This project was a significant source of revenue for the Yurok Tribe, and helped fund land management and restoration activities on additional tribal land, while also financing Yurok Tribal programs that provide services to its members. According to Vice Chair Susan Masten of the Yurok Tribe, “due to the heavy logging activity that occurred around the Blue Creek Drainage, there’s been significant degradation of habitat as well as fish population, by 80-90% from what it had been historically. We wanted to restore this land to its fullest capacity and the revenue from the carbon market offsets allowed us to do that.” The Tribe’s livelihood is inextricably linked to the land they live on, and its restoration is helping to “preserve our way of life,” says Masten. The tribe has also implemented another forestry project, generating over one million offset credits under the Climate Action Reserve. These credits are currently awaiting final CARB approval for use under the cap-and-trade program.

new forestsNot only is the offset market incentivizing carbon sequestration and providing vital revenue for additional restoration of wildlife and watershed health, it is also creating jobs within the Yurok community, helping cut into the Tribe’s historically high unemployment rate. The project and offset revenue has contributed to increased jobs within the Tribe’s departments of Forestry, Watershed, Fisheries, and Culture, and have helped support the Tribe’s social programs by contributing discretionary funds.

New Forests’ investment activities illustrate another way in which California policies are creating low-carbon economic growth. The Sydney-based firm opened an office in San Francisco explicitly due to California’s climate law. New Forests is currently developing forest carbon offset projects on over 115,000 acres of forestland primarily in California, including a project in development with the Round Valley Tribe to generate offsets from over 5,000 acres of their forestland. According to Brian Shillinglaw, who manages New Forests’ carbon investment operations in North America and is working with the Yurok people on this project, “Our partnerships with the Yurok Tribe and other California forest landowners have demonstrated that the California forest carbon offset protocol can deliver real financial results and significant environmental benefits. The California carbon market will incentivize sustainable forestry, forest conservation, and improved wildlife habitat on forest lands in California and throughout the United States.”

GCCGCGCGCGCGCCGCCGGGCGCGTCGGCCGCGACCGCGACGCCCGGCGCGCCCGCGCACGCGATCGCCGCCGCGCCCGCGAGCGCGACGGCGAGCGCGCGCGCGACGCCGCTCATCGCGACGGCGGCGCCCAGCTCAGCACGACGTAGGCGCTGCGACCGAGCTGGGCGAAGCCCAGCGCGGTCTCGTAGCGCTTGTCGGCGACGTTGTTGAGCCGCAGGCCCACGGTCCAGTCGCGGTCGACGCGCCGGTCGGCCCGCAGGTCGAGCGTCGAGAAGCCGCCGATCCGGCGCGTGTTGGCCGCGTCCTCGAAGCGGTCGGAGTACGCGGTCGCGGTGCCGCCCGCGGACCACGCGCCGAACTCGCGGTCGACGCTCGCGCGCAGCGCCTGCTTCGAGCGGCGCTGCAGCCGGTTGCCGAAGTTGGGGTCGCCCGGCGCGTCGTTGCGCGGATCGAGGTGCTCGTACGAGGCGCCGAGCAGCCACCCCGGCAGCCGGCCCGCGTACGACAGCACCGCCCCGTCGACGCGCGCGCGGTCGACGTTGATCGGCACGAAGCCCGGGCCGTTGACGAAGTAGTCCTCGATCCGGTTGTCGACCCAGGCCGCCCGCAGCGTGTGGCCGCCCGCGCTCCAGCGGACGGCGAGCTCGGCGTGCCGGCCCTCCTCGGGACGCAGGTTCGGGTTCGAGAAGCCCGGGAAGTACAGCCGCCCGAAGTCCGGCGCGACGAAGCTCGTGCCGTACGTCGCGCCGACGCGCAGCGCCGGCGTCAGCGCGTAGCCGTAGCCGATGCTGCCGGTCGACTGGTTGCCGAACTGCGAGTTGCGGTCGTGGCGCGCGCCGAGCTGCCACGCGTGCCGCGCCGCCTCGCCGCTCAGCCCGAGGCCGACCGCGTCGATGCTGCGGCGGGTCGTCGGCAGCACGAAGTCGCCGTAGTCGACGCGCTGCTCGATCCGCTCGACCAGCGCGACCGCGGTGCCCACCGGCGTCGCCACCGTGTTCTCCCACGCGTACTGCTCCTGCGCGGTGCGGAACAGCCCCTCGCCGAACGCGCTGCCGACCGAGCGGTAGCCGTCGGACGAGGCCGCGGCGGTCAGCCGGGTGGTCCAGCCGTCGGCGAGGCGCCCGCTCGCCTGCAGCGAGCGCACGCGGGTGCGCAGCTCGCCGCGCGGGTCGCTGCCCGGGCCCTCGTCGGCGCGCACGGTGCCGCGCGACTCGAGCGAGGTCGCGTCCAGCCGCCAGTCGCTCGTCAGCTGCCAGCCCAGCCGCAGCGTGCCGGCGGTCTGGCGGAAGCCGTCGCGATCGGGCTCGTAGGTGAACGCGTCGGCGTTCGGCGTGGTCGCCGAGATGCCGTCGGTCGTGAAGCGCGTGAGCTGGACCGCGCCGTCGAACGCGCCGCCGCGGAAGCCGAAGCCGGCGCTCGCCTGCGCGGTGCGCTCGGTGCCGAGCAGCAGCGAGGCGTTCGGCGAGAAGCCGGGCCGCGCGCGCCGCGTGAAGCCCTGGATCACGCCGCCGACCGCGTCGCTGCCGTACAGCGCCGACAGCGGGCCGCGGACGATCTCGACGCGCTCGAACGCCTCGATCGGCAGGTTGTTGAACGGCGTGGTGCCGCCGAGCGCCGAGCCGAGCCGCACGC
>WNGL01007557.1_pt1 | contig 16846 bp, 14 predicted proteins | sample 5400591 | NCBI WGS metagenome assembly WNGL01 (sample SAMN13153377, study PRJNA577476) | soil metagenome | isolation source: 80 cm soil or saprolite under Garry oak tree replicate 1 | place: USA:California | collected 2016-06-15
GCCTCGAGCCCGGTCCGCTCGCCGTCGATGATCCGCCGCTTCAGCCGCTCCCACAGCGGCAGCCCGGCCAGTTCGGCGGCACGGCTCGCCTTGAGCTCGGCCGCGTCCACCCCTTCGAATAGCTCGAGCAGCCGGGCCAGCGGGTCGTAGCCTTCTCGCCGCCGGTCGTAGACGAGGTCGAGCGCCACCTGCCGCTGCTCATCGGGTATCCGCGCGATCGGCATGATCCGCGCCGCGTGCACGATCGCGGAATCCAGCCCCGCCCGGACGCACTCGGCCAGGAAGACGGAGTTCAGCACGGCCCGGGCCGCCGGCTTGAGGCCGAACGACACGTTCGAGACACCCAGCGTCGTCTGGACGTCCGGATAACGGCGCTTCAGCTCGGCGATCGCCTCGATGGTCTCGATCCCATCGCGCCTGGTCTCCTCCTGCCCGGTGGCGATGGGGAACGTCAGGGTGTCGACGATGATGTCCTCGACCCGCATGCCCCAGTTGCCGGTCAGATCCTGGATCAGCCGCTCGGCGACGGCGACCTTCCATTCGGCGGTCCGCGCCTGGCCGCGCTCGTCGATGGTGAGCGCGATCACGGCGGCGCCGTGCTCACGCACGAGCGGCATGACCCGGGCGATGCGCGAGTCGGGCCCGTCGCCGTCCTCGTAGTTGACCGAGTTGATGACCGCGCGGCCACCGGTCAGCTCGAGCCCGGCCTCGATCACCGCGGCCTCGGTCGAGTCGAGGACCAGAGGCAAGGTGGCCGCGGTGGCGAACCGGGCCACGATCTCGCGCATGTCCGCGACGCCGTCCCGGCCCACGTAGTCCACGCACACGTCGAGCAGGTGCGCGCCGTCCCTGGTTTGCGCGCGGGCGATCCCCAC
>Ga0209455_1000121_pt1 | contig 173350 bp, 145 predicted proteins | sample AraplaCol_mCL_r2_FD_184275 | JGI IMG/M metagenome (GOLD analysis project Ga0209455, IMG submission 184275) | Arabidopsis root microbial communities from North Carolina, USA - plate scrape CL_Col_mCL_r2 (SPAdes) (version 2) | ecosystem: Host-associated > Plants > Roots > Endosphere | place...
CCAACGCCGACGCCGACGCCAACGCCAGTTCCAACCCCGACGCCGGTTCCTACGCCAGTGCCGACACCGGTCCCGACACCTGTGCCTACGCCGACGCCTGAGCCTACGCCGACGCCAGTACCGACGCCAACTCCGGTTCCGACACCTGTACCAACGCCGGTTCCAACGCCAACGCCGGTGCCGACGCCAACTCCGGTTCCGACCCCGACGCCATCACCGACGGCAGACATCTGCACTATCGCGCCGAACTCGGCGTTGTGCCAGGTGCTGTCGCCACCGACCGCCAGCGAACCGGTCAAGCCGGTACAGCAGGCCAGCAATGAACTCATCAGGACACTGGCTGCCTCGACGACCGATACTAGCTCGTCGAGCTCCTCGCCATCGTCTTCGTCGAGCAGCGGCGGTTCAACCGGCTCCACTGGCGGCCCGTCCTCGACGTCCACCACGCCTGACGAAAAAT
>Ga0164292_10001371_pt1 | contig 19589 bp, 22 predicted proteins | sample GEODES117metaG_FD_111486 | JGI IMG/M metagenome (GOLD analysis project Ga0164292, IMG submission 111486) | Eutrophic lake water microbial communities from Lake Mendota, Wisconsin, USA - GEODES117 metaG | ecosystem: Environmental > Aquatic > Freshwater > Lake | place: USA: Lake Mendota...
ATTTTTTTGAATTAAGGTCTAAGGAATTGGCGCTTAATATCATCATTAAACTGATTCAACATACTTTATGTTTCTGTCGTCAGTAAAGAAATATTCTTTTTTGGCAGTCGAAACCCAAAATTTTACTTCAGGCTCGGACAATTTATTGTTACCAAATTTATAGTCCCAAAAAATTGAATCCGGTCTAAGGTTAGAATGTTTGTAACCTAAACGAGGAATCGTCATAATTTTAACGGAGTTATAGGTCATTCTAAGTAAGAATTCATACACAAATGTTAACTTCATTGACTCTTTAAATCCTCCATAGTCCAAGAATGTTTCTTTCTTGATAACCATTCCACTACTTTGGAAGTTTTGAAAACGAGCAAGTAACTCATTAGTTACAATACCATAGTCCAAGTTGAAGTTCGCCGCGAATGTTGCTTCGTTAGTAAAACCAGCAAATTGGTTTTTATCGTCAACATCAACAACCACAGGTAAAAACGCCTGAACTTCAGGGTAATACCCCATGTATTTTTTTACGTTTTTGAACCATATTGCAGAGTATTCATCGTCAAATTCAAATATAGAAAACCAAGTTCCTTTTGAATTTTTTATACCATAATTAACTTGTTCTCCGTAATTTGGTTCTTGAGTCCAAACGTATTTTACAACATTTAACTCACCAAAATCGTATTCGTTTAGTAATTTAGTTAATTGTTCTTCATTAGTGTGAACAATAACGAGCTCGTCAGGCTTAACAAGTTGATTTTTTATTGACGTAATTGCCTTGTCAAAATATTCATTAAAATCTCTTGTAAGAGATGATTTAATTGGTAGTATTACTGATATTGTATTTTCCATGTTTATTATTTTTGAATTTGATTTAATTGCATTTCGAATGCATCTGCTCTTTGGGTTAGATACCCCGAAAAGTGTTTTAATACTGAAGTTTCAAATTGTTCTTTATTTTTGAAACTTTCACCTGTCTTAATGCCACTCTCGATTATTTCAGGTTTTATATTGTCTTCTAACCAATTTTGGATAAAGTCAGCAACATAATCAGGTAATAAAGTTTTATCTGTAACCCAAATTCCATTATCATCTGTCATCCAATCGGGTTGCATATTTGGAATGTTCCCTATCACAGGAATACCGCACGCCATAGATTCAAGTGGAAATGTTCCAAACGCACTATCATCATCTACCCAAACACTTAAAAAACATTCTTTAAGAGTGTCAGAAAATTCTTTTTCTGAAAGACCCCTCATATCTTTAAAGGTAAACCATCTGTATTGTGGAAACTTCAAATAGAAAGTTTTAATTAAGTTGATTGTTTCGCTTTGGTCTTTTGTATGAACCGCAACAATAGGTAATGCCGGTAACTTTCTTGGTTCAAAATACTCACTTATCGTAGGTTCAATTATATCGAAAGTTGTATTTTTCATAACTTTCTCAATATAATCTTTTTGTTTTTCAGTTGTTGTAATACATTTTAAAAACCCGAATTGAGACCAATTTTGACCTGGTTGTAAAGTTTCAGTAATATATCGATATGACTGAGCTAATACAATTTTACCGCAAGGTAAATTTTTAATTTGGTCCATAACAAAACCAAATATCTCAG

As the cap-and-trade market matures, demand for forest carbon offsets and offsets from other project types is likely to grow. And with that market development, we will see far-reaching environmental and social benefits for years to come.

rp_KHK-picture-200x300.jpgPhoto source: New Forests

Please note that EDF has a standing corporate donation policy and we accept no funding from companies or organizations featured in this series. Furthermore, the EDF California Innovators Series is in no way an official endorsement of the people or organizations featured, or their business models and practices. 

Katie Hsia-Kiung is a High Meadows Research Fellow with our US Climate and Energy Program.